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What is a Directions Hearing?

What is a Directions Hearing?

Have you been issued a letter for a directions hearing? Read our guide to find out what is a directions hearing and how to prepare for your one.

3rd March 2020

Directions hearings are common occurrences in legal courts. They most commonly appear in matters that are heading to trial. Many will require you prepare certain documents and evidences.. This article will inform you of the definition of a directions hearing in a legal proceeding, what this will typically entail and how you can prepare for your hearing.

What is a Directions Hearing?

A directions hearing occurs as a response to you filing an application with the Federal Court. In brief, it is a court ordered process which the judge will make any orders about the next steps in the process. It aims to eliminate any unnecessary court fees and time that will be expended in proceeding to trial if there is an avenue for arbitration and settlement prior to this. The main purposes for a directions hearing are:

  • To decide whether the case has merit to proceed to trial.
  • Mark the start of a court process.
  • For both parties receive directions regarding further steps that will be taken.

You must be aware that there can be several directions hearing. This will be dependent on your case and its nature and complexities. A directions hearing can also happen when there is a failure to comply with directions of the court or to book a trial date.

What happens in a Directions Hearing?

Typically, when your case is called forward in the appropriate court you and the other party will sit at the ‘bar table’. This is a table in front of the judge. You will announce to the judge who you are. It is important to be aware of court etiquette such as standing when talking and addressing the judge as ‘your honour’. Subsequently, the judge will ask if you have spoken to the other party and have come to a remedial agreement. If this has occurred, you should mention this to the judge. Once this has happened, the judge will tell you and the other party what the orders are. These orders can include when and how parties should attend hearing, when the matter is due back in court and directions for filing legal documents. For further information, the Law Access NSW website will be of use.

How can You Prepare for your Directions Hearing?

Preparing for your directions hearing can be daunting. But, the golden rule is prepare early and make sure you understand your case. Here are some handy tips to keep in mind when you are preparing for your directions hearing:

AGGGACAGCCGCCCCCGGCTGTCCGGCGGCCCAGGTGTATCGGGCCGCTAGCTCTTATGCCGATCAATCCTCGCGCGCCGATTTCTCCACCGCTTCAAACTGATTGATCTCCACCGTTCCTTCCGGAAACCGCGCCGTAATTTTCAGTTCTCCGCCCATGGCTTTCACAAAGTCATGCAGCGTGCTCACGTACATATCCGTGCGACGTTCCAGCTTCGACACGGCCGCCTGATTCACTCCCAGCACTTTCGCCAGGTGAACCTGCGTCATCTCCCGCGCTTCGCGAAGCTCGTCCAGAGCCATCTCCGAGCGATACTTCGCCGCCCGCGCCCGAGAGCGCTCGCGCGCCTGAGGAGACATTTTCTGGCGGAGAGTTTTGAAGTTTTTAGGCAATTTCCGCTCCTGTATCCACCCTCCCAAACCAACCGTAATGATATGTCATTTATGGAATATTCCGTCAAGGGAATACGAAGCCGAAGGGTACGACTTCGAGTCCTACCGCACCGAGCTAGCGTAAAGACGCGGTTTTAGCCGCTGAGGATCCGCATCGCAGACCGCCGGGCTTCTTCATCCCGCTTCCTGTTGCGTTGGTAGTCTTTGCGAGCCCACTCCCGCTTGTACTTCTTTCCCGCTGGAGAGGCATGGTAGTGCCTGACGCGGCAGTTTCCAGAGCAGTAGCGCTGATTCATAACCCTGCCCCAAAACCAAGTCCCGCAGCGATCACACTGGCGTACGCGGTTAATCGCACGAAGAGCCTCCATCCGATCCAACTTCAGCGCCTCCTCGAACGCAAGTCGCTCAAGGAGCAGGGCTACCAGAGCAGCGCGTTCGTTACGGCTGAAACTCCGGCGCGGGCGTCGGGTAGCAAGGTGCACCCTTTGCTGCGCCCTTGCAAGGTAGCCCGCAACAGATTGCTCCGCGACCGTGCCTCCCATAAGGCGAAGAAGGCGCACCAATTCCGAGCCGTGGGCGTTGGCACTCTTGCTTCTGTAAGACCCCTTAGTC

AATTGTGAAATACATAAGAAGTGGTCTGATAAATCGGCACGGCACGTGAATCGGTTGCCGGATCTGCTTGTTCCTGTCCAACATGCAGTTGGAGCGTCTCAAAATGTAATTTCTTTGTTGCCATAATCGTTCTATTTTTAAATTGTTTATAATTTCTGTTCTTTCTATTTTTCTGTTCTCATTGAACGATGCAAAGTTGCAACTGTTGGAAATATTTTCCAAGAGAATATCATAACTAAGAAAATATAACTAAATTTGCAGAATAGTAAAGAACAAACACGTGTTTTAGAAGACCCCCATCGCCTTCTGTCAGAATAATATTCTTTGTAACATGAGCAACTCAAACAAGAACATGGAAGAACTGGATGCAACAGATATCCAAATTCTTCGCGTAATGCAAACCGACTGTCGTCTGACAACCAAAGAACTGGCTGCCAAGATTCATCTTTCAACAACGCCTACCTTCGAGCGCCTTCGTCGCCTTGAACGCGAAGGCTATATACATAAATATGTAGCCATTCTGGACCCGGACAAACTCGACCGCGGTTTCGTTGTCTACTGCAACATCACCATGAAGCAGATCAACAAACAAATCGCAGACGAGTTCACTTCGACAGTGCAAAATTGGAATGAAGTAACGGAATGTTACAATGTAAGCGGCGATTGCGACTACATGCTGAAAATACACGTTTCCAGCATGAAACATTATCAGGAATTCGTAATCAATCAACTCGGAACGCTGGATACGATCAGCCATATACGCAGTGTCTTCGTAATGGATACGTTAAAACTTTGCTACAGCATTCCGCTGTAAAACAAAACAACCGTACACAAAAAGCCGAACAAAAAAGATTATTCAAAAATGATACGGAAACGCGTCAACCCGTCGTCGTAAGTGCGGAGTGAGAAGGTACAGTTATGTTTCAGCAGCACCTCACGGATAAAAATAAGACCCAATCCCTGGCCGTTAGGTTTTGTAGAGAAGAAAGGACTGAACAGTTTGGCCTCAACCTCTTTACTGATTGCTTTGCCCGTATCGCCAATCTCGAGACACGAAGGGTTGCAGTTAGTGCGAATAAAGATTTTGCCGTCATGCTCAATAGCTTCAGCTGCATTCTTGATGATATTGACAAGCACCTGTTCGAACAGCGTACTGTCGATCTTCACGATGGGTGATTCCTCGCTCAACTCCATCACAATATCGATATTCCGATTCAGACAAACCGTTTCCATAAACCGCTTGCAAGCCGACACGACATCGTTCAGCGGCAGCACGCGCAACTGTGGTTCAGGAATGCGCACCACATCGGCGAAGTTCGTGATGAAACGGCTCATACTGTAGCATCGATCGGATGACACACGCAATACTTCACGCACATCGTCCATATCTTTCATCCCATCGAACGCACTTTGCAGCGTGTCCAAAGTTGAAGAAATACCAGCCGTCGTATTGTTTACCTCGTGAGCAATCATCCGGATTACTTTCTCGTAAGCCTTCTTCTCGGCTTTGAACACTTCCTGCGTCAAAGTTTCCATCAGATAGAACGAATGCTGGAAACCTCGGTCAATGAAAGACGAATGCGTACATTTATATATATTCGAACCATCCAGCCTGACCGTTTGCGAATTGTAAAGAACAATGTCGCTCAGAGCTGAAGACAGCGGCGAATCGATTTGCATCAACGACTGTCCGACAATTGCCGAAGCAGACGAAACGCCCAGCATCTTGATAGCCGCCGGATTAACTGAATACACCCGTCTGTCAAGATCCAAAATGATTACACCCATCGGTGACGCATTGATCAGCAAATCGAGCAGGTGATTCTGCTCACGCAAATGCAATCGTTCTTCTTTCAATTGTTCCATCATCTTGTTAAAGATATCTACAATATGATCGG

Understand your matter

The judge will ask you why you are bringing this matter forward. Thus, having an in-depth understanding of your matter will help the judge understand your desired outcome. The preparations of legal documents and evidences require a well thought out legal advice plan to ensure that you understand what is required from you and the legal process of a potential trial or arbitration.

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Be clear on what compensation or outcome you are seeking

You should know prior to a directions hearing whether your compensation is one of liquidated or unliquidated damage. You can consult a lawyer to ensure that you understand your desired outcome.

Know the rules and practice notes that relate to your matter

You will need to be aware of the different rules and systems in place in your state. Therefore, being familiar with the obligations and appropriate procedures for serving and filing legal documents is imperative to a smooth court process.

Final Thoughts

In essence, a directions hearing is considered the initial step into a matter to be decided by a judge. This will often mean that you will have many lawyer consultations as well as significant interaction with the other party to ensure that both sides are equipped with sufficient knowledge.

Don’t know where to start? Contact us on 1800 529 728 to learn more about customising legal documents and obtaining a fixed-fee quote from Australia’s largest lawyer marketplace.

Author
Cecilia Tran

Cecilia is a final year law student completing her Practical Legal Training at Lawpath. She has an avid interest in intellectual property.